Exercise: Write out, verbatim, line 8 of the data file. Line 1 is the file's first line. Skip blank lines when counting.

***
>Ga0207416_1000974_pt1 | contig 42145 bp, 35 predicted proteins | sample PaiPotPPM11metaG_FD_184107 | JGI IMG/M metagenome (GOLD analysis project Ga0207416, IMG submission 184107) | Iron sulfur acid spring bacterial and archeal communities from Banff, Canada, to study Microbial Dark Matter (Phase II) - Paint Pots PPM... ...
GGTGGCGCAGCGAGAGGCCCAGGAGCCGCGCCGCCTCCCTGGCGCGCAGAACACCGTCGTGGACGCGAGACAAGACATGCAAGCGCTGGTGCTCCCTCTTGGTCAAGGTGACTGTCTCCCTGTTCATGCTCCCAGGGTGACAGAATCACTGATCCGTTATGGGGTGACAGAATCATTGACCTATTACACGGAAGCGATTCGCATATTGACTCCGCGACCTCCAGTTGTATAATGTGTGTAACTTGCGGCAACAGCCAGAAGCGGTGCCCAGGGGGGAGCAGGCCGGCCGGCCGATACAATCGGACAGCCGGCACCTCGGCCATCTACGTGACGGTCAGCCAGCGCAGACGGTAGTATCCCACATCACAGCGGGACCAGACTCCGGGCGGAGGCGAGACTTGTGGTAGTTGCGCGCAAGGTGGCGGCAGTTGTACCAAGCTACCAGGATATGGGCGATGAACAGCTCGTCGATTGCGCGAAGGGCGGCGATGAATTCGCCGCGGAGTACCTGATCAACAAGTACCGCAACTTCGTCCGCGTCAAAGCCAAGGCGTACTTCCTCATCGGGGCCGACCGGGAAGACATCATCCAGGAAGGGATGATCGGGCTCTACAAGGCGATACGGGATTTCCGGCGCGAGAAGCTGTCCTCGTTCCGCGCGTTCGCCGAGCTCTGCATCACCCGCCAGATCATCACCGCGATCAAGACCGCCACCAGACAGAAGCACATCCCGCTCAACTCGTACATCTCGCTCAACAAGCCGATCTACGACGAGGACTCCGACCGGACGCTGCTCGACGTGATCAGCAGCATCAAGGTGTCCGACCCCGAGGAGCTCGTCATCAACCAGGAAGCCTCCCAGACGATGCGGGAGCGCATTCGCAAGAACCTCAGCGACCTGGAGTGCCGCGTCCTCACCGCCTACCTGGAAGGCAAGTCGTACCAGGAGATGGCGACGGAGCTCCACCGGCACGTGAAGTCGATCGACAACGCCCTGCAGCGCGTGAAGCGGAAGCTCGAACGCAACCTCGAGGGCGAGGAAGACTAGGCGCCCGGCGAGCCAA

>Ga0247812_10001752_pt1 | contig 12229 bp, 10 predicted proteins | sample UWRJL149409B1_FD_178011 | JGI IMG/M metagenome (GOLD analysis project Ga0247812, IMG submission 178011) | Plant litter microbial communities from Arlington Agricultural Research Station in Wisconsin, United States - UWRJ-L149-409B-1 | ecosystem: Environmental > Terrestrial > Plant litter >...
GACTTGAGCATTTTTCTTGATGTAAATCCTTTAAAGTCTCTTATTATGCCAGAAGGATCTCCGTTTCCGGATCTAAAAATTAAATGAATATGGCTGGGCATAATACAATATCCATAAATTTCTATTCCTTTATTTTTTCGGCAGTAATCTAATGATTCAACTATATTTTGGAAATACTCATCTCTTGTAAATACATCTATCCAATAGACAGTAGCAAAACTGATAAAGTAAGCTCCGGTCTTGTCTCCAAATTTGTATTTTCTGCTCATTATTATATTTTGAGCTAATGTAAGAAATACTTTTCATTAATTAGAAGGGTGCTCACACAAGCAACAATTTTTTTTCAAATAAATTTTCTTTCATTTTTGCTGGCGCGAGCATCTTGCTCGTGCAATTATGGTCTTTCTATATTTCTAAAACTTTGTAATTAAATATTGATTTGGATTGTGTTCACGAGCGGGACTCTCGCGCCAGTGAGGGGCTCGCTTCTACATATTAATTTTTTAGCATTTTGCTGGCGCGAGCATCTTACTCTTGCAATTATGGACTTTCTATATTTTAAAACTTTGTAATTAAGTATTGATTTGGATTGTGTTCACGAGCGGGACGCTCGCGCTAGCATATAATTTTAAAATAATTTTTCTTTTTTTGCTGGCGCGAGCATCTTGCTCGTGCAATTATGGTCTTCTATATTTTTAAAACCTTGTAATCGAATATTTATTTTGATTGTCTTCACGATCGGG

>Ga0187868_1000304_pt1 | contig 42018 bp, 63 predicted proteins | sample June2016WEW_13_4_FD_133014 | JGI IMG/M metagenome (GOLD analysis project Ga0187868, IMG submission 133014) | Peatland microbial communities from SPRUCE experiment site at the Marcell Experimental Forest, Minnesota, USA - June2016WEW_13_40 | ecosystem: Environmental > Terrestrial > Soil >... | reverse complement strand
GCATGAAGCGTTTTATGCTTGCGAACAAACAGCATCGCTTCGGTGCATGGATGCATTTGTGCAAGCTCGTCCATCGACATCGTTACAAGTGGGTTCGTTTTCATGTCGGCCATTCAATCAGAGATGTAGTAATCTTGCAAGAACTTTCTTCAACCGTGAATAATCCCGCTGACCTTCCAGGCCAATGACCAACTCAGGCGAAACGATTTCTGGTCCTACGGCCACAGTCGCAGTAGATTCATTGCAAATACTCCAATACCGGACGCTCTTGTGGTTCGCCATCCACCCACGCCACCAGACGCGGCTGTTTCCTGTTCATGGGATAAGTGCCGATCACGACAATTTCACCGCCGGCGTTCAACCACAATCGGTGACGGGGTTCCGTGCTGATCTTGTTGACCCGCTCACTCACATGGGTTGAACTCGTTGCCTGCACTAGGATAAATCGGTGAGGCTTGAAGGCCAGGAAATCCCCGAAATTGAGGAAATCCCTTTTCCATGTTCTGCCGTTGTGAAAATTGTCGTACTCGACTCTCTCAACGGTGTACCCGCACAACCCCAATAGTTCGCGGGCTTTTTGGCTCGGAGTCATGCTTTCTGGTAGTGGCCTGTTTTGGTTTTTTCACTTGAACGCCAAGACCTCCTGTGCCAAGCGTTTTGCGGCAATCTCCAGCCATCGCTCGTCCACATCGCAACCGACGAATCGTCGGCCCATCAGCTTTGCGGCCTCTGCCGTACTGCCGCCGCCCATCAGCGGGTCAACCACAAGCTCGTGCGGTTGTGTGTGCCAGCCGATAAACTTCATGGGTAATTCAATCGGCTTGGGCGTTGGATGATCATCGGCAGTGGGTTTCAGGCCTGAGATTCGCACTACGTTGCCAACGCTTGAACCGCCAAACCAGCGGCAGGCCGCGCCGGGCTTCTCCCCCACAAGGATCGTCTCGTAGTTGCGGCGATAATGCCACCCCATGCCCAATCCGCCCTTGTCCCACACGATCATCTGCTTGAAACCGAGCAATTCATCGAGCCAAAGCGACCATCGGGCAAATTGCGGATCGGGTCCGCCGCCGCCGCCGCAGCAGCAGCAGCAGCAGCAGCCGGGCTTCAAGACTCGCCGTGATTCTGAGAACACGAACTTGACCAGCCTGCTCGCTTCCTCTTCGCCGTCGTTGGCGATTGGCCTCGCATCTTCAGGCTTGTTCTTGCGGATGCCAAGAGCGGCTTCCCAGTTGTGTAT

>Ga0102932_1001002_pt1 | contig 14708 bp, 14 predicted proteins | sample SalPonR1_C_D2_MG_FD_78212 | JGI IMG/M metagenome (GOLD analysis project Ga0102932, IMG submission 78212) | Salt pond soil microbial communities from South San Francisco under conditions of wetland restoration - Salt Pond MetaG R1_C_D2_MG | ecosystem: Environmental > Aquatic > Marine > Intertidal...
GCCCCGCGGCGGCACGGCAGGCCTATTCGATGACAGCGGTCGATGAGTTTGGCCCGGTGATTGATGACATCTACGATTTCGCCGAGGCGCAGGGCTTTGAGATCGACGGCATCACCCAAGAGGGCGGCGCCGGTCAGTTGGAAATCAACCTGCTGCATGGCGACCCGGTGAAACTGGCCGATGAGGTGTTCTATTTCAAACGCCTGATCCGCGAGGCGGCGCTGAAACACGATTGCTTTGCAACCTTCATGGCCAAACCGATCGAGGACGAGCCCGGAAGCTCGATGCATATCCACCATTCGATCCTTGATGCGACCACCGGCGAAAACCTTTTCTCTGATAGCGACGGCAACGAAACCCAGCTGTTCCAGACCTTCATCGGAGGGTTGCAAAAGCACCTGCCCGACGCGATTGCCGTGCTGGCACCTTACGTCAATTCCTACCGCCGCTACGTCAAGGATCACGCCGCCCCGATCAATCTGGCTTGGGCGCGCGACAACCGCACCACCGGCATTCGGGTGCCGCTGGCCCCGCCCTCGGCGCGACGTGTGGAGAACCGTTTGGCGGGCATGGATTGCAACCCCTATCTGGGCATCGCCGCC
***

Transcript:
GCCCCGCGGCGGCACGGCAGGCCTATTCGATGACAGCGGTCGATGAGTTTGGCCCGGTGATTGATGACATCTACGATTTCGCCGAGGCGCAGGGCTTTGAGATCGACGGCATCACCCAAGAGGGCGGCGCCGGTCAGTTGGAAATCAACCTGCTGCATGGCGACCCGGTGAAACTGGCCGATGAGGTGTTCTATTTCAAACGCCTGATCCGCGAGGCGGCGCTGAAACACGATTGCTTTGCAACCTTCATGGCCAAACCGATCGAGGACGAGCCCGGAAGCTCGATGCATATCCACCATTCGATCCTTGATGCGACCACCGGCGAAAACCTTTTCTCTGATAGCGACGGCAACGAAACCCAGCTGTTCCAGACCTTCATCGGAGGGTTGCAAAAGCACCTGCCCGACGCGATTGCCGTGCTGGCACCTTACGTCAATTCCTACCGCCGCTACGTCAAGGATCACGCCGCCCCGATCAATCTGGCTTGGGCGCGCGACAACCGCACCACCGGCATTCGGGTGCCGCTGGCCCCGCCCTCGGCGCGACGTGTGGAGAACCGTTTGGCGGGCATGGATTGCAACCCCTATCTGGGCATCGCCGCC